Wednesday, December 30, 2009

Look what came in the mailbox II

Normally, I don't like proof texting (using scripture out of context to make a point), however this was cute and thought provoking.Interview of Jesus about the Church

Wednesday, December 9, 2009

God's Heart Revelaed

Saw this song/video on the web and had to share

GoD and DoG

Tuesday, December 8, 2009

Grace is it Cheap or Costly

Right now, I'm working through 40 Days with Dietrich Bonhoeffer.  It's taking more than 40 days, because I haven't been able to do the devotion ever day, and that's okay.  His comments are deep and thought provoking.  Taking my time means I don't pull a brain muscle.

For the last two days, the topic has been cheap grace.  I'm wondering if the church in the days since the Reformation has made grace so cheap and easy, that it is no longer a treasure?  When the pastor announces the forgiveness of sins during worship, do you feel something?  Or is it a "yeah, whatever, I can get this at anytime." feeling?

Grace has a cost.  The Grace we receive cost Jesus his very life.  The Grace we receive expects something of us.  Cheap grace doesn't expect a transformation, doesn't expect repentance, doesn't expect anything of you.  God's Grace not only expects repentance and transformation, it gives you the ability to make the change.

I forgot whether it was during training for prison chaplaincy or for a seminary class, but on a video a man convicted of sexual abuse said, "Don't be too quick to forgive me."  I recall thinking, he seemed to ask for a chance to live with his guilt, to truly feel the pain and understand what he had done.

During my ministry, I've met with many people in county jails and state prisons.  One individual stole money and forged checks from his parents and friends.  When I met with him behind bars, we got to talking about the 7th commandment:  You shall not steal.  For the next several months, we talked about his crime, what "made him do it", and the like.  After a while, he was hungry to hear God's word of forgiveness.  He realized the pain inflicted on others because he was feeling the pinch.  He took the courageous step of writing a letter to his mom, friends, and others.  He apologized without asking for their forgiveness.  He knew he could never do enough to balance the wrong he committed.  Now, by living with his sin and feeling racked with guilt was he able to really hear God's good news of grace and be transformed.  No longer cocky, a humility came upon him that has not left.  He found his higher power in Christ Jesus.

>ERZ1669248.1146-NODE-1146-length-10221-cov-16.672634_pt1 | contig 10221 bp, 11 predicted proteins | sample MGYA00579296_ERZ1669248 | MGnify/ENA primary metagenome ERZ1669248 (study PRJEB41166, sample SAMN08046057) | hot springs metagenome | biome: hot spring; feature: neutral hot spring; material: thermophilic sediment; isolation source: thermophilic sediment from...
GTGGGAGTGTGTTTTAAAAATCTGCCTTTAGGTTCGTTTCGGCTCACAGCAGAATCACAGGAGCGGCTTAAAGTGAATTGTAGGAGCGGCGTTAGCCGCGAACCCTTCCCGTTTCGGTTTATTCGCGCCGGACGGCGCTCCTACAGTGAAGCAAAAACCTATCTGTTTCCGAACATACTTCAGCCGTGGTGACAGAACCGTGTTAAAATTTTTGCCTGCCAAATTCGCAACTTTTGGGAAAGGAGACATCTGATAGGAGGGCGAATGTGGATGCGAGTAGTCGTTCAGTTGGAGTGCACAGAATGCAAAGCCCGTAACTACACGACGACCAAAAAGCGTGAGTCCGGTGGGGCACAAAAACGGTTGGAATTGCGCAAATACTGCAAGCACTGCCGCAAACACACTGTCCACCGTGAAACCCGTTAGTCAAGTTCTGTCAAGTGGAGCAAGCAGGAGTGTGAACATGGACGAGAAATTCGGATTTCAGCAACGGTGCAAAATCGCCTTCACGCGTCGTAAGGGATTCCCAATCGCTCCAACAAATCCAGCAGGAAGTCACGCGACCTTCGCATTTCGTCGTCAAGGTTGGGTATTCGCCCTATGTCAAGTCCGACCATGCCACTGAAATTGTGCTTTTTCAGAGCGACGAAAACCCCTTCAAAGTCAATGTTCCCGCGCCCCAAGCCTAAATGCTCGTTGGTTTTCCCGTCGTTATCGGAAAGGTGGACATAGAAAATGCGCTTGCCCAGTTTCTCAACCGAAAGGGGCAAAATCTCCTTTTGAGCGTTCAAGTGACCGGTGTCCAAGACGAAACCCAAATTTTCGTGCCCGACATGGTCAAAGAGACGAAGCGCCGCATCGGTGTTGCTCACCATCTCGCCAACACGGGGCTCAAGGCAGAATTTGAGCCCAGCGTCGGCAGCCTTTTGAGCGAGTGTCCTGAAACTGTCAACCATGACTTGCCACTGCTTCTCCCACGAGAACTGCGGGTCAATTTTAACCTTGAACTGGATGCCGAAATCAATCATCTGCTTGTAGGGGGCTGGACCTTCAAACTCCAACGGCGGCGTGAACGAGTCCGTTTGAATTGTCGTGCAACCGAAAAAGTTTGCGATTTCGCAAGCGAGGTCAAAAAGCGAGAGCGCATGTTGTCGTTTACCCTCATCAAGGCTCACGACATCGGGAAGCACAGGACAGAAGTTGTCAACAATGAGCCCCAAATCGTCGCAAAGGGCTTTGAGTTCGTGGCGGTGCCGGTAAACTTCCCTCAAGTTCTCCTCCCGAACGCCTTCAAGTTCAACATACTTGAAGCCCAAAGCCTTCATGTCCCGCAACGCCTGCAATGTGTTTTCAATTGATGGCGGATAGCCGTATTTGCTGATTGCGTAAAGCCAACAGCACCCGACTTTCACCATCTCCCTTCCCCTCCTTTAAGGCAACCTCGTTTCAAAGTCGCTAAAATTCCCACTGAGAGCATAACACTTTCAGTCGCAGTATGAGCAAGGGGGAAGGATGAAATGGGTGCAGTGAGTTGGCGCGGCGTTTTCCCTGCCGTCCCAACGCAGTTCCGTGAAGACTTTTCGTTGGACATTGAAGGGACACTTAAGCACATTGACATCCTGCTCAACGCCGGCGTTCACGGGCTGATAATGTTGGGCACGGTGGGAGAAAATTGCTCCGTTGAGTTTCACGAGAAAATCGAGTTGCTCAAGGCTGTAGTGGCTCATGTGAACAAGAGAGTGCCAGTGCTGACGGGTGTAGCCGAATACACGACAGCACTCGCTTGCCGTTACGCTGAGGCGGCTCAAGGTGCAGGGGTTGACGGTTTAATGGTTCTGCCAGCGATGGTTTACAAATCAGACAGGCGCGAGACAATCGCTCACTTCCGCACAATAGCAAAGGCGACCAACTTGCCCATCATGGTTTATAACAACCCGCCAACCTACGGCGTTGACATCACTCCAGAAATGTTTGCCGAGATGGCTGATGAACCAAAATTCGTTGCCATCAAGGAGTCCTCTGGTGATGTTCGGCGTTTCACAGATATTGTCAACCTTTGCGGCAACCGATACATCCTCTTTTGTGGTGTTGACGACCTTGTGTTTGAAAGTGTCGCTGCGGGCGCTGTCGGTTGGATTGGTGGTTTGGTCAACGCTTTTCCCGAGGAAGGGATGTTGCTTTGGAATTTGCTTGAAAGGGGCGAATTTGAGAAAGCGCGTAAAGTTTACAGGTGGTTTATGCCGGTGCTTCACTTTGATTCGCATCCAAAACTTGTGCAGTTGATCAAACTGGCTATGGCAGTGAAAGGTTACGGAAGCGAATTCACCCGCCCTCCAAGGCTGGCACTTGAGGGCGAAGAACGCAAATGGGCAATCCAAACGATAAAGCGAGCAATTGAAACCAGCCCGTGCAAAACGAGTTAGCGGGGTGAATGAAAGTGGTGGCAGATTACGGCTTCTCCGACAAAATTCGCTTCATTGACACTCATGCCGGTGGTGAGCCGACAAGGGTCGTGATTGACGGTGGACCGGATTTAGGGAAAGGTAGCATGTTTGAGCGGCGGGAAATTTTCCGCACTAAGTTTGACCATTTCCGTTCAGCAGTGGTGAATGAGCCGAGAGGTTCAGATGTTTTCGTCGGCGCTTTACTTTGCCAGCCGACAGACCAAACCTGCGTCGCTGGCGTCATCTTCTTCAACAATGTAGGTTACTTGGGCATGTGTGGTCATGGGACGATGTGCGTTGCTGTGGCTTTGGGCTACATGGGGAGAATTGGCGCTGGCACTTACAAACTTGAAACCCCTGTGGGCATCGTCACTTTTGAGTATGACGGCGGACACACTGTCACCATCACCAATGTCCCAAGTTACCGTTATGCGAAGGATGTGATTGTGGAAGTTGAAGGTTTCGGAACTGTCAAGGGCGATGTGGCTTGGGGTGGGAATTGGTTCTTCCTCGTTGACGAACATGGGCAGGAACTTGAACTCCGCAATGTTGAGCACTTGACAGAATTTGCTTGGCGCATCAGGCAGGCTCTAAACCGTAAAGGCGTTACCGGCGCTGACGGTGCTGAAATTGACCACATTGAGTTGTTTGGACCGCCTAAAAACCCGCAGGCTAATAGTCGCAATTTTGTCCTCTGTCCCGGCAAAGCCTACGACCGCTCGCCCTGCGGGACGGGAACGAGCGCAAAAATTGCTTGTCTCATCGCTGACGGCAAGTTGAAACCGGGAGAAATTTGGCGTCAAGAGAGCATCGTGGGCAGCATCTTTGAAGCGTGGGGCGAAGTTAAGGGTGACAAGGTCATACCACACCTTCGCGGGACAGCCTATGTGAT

Ponder the cost of Grace.  Ponder what Jesus paid and how much God loves you.  This is what makes grace so grand.  God sent his Son into the world not to condemn the world, but in order that the world might be saved.  You have been saved for a reason; please don't cheapen God's grace.

Tuesday, December 1, 2009

What's in a title?

For a few years, I've been interested in the differences between titles of clergy mostly pastor vs minister.    For some the titles are interchangeable for protestant clergy.  I've always chaffed from one title more than the other and lately I've pondered if what people call me is a "tell" of what they expect of me in my role.

So I went to Merriam-Websters online dictionary to learn the origins of the words.  Here's what I learned: 

Pastor:  Etymology Middle English pastour, from Anglo-French, from Latin pastor herdsman,
Minister:  Etymology: Middle English ministre, from Anglo-French, from Latin minister servant

The job description for clergy in the parish requires both leading and serving.  With all the issues before the church, does it matter if the ordained leader is seen primarily as the shepherd rather than servant or vice versa?

Personally, I prefer the title pastor.  The herdsman had goals and visions for the flock.  We need to go here for water, graze here for food.  The goals and visions ensured the needs of the flock were met.

Minister is a servant who tends to the wants and the needs of others.  A minister might speak and make a request, but the master could always say, Your request is noted, and ignored.

I am called to do both duties, I think seeing myself primarily as Pastor frees me to take the long view of events, encourage others to share in the ministry of meeting needs, and be an advocate for justice.